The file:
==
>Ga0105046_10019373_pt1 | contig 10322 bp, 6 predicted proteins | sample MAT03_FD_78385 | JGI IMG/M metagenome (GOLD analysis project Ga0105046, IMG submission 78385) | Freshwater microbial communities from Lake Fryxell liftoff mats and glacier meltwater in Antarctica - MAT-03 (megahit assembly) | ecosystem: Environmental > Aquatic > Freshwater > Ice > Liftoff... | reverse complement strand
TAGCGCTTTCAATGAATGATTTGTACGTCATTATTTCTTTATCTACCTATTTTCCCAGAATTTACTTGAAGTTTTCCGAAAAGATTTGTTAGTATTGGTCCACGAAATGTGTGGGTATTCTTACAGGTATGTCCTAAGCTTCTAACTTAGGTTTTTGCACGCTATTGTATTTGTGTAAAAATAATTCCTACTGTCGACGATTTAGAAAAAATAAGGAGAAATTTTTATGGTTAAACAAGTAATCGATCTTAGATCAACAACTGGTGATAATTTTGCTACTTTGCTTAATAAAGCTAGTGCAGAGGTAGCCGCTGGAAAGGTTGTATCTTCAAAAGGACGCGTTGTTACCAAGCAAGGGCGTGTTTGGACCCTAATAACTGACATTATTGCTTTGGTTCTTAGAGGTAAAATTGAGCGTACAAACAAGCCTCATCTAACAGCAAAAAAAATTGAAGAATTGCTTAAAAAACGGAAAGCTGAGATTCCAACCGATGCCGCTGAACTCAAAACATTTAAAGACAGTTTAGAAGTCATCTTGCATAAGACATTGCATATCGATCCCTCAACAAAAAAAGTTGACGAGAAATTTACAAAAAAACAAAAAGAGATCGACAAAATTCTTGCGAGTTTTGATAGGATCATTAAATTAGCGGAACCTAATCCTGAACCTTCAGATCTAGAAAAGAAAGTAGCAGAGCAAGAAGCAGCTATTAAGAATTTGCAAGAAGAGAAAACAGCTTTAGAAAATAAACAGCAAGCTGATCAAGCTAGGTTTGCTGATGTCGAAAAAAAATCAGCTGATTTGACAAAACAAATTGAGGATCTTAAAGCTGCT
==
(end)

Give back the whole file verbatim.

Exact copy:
>Ga0105046_10019373_pt1 | contig 10322 bp, 6 predicted proteins | sample MAT03_FD_78385 | JGI IMG/M metagenome (GOLD analysis project Ga0105046, IMG submission 78385) | Freshwater microbial communities from Lake Fryxell liftoff mats and glacier meltwater in Antarctica - MAT-03 (megahit assembly) | ecosystem: Environmental > Aquatic > Freshwater > Ice > Liftoff... | reverse complement strand
TAGCGCTTTCAATGAATGATTTGTACGTCATTATTTCTTTATCTACCTATTTTCCCAGAATTTACTTGAAGTTTTCCGAAAAGATTTGTTAGTATTGGTCCACGAAATGTGTGGGTATTCTTACAGGTATGTCCTAAGCTTCTAACTTAGGTTTTTGCACGCTATTGTATTTGTGTAAAAATAATTCCTACTGTCGACGATTTAGAAAAAATAAGGAGAAATTTTTATGGTTAAACAAGTAATCGATCTTAGATCAACAACTGGTGATAATTTTGCTACTTTGCTTAATAAAGCTAGTGCAGAGGTAGCCGCTGGAAAGGTTGTATCTTCAAAAGGACGCGTTGTTACCAAGCAAGGGCGTGTTTGGACCCTAATAACTGACATTATTGCTTTGGTTCTTAGAGGTAAAATTGAGCGTACAAACAAGCCTCATCTAACAGCAAAAAAAATTGAAGAATTGCTTAAAAAACGGAAAGCTGAGATTCCAACCGATGCCGCTGAACTCAAAACATTTAAAGACAGTTTAGAAGTCATCTTGCATAAGACATTGCATATCGATCCCTCAACAAAAAAAGTTGACGAGAAATTTACAAAAAAACAAAAAGAGATCGACAAAATTCTTGCGAGTTTTGATAGGATCATTAAATTAGCGGAACCTAATCCTGAACCTTCAGATCTAGAAAAGAAAGTAGCAGAGCAAGAAGCAGCTATTAAGAATTTGCAAGAAGAGAAAACAGCTTTAGAAAATAAACAGCAAGCTGATCAAGCTAGGTTTGCTGATGTCGAAAAAAAATCAGCTGATTTGACAAAACAAATTGAGGATCTTAAAGCTGCT